Variants refer to proteins that are functional equivalents to a native sequence protein that have similar amino acid sequences and retain, to some extent, one or more activities of the native protein. Variants also include fragments that retain activity. Representative activities of the chemokines CCL6, CCL9, CCL15, CCL 23, and CCL23β, include, but are not limited to, ability to bind and/or activate CCR1 and/or FPRL1. Activities of CCR1 include, but are not limited to, ability to bind cognate ligands such as CCL6, CCL9, CCL15 and CCL23, the ability to promote calcium mobilization, cell migration, and cell proliferation. Activities of FPRL1 include, but are not limited to, the ability to interact with CCL23β or a broad spectrum of pathogen-related ligands to regulate innate immune responses to a number of viral and bacterial pathogens.

Variants also include proteins that are substantially identical (see below) to a native sequence. Such variants include proteins having amino acid alterations such as deletions, insertions and/or substitutions. A “deletion” refers to the absence of one or more amino acid residues in the related protein. The term “insertion” refers to the addition of one or more amino acids in the related protein. A “substitution” refers to the replacement of one or more amino acid residues by another amino acid residue in the polypeptide. Typically, such alterations are conservative in nature such that the activity of the variant protein is substantially similar to a native sequence protein (see, e.g., Creighton (1984) Proteins, W. H. Freeman and Company). In the case of substitutions, the amino acid replacing another amino acid usually has similar structural and/or chemical properties. Insertions and deletions are typically in the range of 1 to 5 amino acids, although depending upon the location of the insertion, more amino acids can be inserted or removed. The variations can be made using methods known in the art such as site-directed mutagenesis (Carter, et al. (1986) Nucl. Acids Res. 13:4331; Zoller et al. (1987) Nucl. Acids Res. 10:6487), cassette mutagenesis (Wells et al. (1985) Gene 34:315), restriction selection mutagenesis (Wells, et al. (1986) Philos. Trans. R. Soc. London SerA 317:415), and PCR mutagenesis (Sambrook et al., Molecular Cloning: A Laboratory Manual, 3rd edition, Cold Spring Harbor Press, N.Y., (2001)).

Modified forms of a protein generally refer to proteins in which one or more amino acids of a native sequence have been altered to a non-naturally occurring amino acid residue. Such modifications can occur during or after translation and include, but are not limited to, phosphorylation, glycosylation, cross-linking, acylation and proteolytic cleavage.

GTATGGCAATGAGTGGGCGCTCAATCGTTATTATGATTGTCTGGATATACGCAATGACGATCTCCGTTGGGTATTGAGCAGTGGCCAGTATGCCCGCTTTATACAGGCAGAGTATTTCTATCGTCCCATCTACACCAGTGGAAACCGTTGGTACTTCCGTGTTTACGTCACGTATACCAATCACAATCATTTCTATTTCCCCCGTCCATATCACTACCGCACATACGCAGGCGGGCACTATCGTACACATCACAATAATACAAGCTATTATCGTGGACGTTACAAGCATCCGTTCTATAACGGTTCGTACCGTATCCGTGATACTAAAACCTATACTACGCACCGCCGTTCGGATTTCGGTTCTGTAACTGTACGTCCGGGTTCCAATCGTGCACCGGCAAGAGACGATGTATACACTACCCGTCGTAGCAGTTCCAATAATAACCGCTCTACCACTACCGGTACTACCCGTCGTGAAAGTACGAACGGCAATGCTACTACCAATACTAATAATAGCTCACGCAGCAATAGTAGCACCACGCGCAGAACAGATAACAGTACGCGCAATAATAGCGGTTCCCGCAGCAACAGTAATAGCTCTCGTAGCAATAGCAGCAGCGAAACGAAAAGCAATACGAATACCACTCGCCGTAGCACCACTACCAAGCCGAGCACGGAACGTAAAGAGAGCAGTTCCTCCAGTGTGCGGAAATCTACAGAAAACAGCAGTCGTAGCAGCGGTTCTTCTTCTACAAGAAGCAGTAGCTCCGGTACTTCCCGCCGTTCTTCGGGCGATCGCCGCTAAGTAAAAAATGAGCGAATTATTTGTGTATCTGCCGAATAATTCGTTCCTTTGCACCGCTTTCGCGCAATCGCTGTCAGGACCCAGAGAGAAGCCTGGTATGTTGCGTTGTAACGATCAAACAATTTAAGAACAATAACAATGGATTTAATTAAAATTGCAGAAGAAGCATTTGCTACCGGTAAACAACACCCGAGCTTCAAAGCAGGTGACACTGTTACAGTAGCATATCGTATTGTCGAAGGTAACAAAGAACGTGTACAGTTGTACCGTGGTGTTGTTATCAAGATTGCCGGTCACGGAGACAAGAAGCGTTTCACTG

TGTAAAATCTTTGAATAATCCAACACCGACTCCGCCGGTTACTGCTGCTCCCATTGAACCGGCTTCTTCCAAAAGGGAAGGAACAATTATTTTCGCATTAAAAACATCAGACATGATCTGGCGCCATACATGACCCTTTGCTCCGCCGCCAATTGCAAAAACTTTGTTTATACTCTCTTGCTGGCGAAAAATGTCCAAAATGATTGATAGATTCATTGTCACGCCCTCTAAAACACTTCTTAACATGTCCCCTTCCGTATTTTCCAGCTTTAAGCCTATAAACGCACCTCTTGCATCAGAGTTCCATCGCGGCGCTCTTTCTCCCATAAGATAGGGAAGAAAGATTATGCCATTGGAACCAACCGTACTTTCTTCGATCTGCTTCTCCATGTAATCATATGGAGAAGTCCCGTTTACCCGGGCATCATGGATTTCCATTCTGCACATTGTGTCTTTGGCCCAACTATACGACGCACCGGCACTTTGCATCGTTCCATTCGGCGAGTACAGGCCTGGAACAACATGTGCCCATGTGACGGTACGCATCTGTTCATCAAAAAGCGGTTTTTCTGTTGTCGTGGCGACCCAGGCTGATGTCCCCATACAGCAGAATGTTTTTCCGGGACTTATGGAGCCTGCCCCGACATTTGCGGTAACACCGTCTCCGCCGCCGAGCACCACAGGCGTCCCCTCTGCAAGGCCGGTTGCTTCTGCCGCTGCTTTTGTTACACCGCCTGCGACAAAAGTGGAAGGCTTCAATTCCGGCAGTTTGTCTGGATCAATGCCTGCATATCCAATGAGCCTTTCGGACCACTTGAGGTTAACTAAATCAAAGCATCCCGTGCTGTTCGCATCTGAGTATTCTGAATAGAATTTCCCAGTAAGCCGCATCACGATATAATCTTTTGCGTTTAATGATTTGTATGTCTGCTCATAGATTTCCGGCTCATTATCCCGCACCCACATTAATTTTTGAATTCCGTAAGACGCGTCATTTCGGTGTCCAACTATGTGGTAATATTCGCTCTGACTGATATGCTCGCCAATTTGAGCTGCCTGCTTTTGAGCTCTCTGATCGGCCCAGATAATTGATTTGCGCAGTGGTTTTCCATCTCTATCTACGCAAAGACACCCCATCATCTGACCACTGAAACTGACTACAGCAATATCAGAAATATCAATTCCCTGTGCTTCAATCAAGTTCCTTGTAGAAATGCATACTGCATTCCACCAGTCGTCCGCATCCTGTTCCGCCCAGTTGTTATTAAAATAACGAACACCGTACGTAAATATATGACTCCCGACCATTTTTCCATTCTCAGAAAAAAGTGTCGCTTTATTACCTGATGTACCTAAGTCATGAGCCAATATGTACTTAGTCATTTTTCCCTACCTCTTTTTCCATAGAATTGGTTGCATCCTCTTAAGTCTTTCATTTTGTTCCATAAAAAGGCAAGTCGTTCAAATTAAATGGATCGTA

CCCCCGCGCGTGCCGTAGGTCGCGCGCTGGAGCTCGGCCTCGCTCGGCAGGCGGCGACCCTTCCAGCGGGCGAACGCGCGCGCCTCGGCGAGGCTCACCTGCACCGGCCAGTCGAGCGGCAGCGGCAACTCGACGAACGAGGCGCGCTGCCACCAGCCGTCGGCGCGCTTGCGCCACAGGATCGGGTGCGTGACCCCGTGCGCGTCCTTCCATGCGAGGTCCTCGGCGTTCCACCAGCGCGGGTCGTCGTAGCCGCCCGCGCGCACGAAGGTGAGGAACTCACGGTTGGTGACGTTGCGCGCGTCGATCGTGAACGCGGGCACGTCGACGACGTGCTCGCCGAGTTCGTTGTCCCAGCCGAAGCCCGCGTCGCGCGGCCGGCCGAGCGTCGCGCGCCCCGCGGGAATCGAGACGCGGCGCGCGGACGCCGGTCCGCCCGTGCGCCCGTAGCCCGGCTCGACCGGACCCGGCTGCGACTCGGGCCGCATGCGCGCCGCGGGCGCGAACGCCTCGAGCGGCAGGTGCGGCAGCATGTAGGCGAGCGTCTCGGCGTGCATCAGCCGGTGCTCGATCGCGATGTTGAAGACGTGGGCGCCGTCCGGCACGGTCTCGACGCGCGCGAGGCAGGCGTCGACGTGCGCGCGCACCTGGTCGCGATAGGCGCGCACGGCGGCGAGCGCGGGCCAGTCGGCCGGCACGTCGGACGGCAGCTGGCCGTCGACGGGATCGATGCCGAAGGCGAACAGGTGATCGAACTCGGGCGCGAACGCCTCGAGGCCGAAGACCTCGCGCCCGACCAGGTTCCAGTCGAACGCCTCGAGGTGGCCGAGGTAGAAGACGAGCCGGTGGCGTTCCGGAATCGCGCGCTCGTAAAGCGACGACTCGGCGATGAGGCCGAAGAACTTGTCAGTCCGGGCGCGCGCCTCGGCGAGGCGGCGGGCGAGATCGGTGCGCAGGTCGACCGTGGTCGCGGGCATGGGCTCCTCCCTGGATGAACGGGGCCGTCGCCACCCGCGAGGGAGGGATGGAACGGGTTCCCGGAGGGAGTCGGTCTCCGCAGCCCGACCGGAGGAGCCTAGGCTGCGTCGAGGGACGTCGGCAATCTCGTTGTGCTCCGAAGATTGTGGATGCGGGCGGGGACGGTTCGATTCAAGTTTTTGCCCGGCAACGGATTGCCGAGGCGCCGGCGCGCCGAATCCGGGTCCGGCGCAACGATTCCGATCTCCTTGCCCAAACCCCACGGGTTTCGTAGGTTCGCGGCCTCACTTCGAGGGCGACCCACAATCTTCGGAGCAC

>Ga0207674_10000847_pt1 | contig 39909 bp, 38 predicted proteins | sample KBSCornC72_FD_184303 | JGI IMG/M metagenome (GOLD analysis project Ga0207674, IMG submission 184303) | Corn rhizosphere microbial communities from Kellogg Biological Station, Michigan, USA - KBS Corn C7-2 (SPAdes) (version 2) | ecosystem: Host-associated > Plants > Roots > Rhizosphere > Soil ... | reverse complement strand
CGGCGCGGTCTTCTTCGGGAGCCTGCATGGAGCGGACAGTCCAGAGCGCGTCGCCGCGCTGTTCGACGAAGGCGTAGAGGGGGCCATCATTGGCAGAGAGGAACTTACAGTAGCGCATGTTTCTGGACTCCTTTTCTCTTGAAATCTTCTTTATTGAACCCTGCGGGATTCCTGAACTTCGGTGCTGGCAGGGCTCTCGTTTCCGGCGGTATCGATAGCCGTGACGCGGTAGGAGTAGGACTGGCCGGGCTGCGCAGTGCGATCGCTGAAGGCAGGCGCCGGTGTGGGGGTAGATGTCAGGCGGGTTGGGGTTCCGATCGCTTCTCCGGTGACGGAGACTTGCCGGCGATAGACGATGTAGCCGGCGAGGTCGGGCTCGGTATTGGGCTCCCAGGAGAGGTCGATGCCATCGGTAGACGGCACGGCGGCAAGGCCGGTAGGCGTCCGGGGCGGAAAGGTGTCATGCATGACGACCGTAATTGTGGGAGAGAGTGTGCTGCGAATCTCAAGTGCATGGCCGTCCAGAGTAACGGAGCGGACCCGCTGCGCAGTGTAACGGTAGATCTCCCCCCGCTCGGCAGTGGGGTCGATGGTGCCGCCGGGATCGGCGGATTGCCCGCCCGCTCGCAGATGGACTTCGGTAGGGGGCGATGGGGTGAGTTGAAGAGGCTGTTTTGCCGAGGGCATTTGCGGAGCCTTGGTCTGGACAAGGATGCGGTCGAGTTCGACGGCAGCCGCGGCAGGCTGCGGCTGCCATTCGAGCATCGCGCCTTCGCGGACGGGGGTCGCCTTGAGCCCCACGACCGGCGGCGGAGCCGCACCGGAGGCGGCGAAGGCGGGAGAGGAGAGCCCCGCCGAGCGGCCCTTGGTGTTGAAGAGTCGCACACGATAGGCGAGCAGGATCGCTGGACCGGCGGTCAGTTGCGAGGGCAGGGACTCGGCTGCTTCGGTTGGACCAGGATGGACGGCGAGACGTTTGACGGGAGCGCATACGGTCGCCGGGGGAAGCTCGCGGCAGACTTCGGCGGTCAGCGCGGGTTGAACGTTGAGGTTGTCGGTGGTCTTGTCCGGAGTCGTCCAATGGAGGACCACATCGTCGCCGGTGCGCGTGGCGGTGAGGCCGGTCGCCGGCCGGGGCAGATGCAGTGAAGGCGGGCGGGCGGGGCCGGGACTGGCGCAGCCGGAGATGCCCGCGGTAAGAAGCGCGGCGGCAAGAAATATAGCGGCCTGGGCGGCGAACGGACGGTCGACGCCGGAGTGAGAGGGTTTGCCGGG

Thus, references herein to chemokines such as CCL6, CCL9, CCL15, CCL23, and CCL23β include full length native forms, as well as variant and modified forms as just described. References to these proteins also include fusion proteins in which a segment from the chemokine that retains an activity of the chemokine is fused, for example, to another polypeptide (e.g., a polypeptide tag). Full-length CCL6, CCL9, CCL15, CCL23, CCL23β as used herein refers to the sequence of the chemokine once the signal sequence has been removed. Exemplary full length natural sequences of CCL6, CCL9, CCL15, CCL23, and CCL23β are as follows: CCL6 (SEQ ID NO:1; see also GenBank Accession No. AK002697); CCL9 (SEQ ID NO:4; see also GenBank Accession No. AF128195); CCL15 (SEQ ID NO:9; see also GenBank Accession No. NM004167); CCL23 (SEQ ID NO:16, see also GenBank Accession No. NM005064); and CCL23β (SEQ ID NO: 47).

“CCR1” (C—C chemokine receptor-1) as used herein refers to naturally occurring CCR1 proteins and variants and modified forms thereof. The term also refers to fusion proteins in which a domain from CCR1 that retains at least one CCR1 activity is fused, for example, to another polypeptide (e.g., a polypeptide tag such as are conventional in the art). The CCR1 can be from any source, but typically is a mammalian (e.g., human and non-human primate) CCR1, particularly a human CCR1. CCR1 can be from various mammalian sources (e.g., mouse, rat, humans, non-human primates). GenBank Accession No. NM001295 provides an exemplary sequence for a naturally occurring human CCR1.

“CCR1 activity” as used herein refers broadly to any biological activity associated with CCR1. Thus, the term includes the specific binding of a ligand to CCR1. The term also refers to various signal transducing activities of the receptor including, for example, its ability to trigger calcium mobilization, promote chemotaxis, and cell proliferation. Thus, the term “activate CCR1” and other related terms refers to a process whereby one or more activities of CCR1 are promoted or induced.